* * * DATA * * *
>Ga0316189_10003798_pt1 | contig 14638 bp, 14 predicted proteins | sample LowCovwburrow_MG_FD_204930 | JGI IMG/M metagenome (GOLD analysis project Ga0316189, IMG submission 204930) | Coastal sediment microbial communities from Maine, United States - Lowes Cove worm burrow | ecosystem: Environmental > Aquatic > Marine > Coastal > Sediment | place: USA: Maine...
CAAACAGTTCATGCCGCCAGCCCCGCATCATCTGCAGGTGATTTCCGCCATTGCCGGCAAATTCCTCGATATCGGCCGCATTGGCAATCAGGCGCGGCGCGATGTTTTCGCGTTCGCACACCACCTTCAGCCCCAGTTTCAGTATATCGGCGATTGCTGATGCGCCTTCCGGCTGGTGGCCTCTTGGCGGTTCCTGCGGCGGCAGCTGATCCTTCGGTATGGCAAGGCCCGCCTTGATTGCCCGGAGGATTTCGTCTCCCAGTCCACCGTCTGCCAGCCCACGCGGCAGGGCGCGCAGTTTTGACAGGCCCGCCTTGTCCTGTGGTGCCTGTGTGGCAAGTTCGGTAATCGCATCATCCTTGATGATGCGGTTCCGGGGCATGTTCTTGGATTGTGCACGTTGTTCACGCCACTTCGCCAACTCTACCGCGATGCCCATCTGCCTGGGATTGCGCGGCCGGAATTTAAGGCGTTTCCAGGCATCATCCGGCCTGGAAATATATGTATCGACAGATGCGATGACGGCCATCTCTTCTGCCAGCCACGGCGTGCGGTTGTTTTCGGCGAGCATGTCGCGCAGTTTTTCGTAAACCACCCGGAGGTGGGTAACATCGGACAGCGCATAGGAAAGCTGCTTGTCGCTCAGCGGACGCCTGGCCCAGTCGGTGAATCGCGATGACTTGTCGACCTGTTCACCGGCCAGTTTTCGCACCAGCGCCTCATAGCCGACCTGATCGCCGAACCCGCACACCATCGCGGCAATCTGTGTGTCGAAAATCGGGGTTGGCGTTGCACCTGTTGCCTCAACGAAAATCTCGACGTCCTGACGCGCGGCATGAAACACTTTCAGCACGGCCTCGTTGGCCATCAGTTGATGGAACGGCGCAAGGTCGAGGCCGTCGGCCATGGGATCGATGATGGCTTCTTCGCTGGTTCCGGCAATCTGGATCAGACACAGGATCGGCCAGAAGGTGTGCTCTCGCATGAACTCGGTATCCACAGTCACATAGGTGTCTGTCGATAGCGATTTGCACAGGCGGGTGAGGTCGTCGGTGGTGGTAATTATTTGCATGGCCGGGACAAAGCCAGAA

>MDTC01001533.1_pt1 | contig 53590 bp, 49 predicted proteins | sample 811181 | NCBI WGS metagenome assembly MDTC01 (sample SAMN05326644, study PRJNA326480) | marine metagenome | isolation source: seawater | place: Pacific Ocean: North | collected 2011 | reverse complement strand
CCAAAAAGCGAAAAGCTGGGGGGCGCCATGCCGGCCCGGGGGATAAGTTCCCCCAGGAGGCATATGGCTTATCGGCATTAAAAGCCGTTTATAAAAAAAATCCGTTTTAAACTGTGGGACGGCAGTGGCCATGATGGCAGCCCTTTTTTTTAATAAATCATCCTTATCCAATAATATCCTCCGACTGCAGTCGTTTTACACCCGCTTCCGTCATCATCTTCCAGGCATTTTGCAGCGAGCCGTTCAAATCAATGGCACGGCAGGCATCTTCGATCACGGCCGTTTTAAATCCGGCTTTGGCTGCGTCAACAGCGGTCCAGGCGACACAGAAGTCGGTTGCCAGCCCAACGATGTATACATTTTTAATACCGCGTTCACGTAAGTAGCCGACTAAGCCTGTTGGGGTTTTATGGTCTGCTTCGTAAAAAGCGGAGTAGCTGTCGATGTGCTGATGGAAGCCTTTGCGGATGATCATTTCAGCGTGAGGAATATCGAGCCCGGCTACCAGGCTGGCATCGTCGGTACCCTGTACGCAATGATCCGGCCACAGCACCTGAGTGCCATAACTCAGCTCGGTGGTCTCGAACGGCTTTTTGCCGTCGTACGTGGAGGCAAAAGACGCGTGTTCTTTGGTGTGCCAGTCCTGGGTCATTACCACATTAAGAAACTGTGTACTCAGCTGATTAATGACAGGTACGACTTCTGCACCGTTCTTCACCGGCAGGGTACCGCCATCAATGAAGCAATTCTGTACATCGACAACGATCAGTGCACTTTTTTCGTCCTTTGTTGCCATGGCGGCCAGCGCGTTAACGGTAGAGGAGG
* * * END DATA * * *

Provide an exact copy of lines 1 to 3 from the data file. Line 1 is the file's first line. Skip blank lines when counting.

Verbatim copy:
>Ga0316189_10003798_pt1 | contig 14638 bp, 14 predicted proteins | sample LowCovwburrow_MG_FD_204930 | JGI IMG/M metagenome (GOLD analysis project Ga0316189, IMG submission 204930) | Coastal sediment microbial communities from Maine, United States - Lowes Cove worm burrow | ecosystem: Environmental > Aquatic > Marine > Coastal > Sediment | place: USA: Maine...
CAAACAGTTCATGCCGCCAGCCCCGCATCATCTGCAGGTGATTTCCGCCATTGCCGGCAAATTCCTCGATATCGGCCGCATTGGCAATCAGGCGCGGCGCGATGTTTTCGCGTTCGCACACCACCTTCAGCCCCAGTTTCAGTATATCGGCGATTGCTGATGCGCCTTCCGGCTGGTGGCCTCTTGGCGGTTCCTGCGGCGGCAGCTGATCCTTCGGTATGGCAAGGCCCGCCTTGATTGCCCGGAGGATTTCGTCTCCCAGTCCACCGTCTGCCAGCCCACGCGGCAGGGCGCGCAGTTTTGACAGGCCCGCCTTGTCCTGTGGTGCCTGTGTGGCAAGTTCGGTAATCGCATCATCCTTGATGATGCGGTTCCGGGGCATGTTCTTGGATTGTGCACGTTGTTCACGCCACTTCGCCAACTCTACCGCGATGCCCATCTGCCTGGGATTGCGCGGCCGGAATTTAAGGCGTTTCCAGGCATCATCCGGCCTGGAAATATATGTATCGACAGATGCGATGACGGCCATCTCTTCTGCCAGCCACGGCGTGCGGTTGTTTTCGGCGAGCATGTCGCGCAGTTTTTCGTAAACCACCCGGAGGTGGGTAACATCGGACAGCGCATAGGAAAGCTGCTTGTCGCTCAGCGGACGCCTGGCCCAGTCGGTGAATCGCGATGACTTGTCGACCTGTTCACCGGCCAGTTTTCGCACCAGCGCCTCATAGCCGACCTGATCGCCGAACCCGCACACCATCGCGGCAATCTGTGTGTCGAAAATCGGGGTTGGCGTTGCACCTGTTGCCTCAACGAAAATCTCGACGTCCTGACGCGCGGCATGAAACACTTTCAGCACGGCCTCGTTGGCCATCAGTTGATGGAACGGCGCAAGGTCGAGGCCGTCGGCCATGGGATCGATGATGGCTTCTTCGCTGGTTCCGGCAATCTGGATCAGACACAGGATCGGCCAGAAGGTGTGCTCTCGCATGAACTCGGTATCCACAGTCACATAGGTGTCTGTCGATAGCGATTTGCACAGGCGGGTGAGGTCGTCGGTGGTGGTAATTATTTGCATGGCCGGGACAAAGCCAGAA

>MDTC01001533.1_pt1 | contig 53590 bp, 49 predicted proteins | sample 811181 | NCBI WGS metagenome assembly MDTC01 (sample SAMN05326644, study PRJNA326480) | marine metagenome | isolation source: seawater | place: Pacific Ocean: North | collected 2011 | reverse complement strand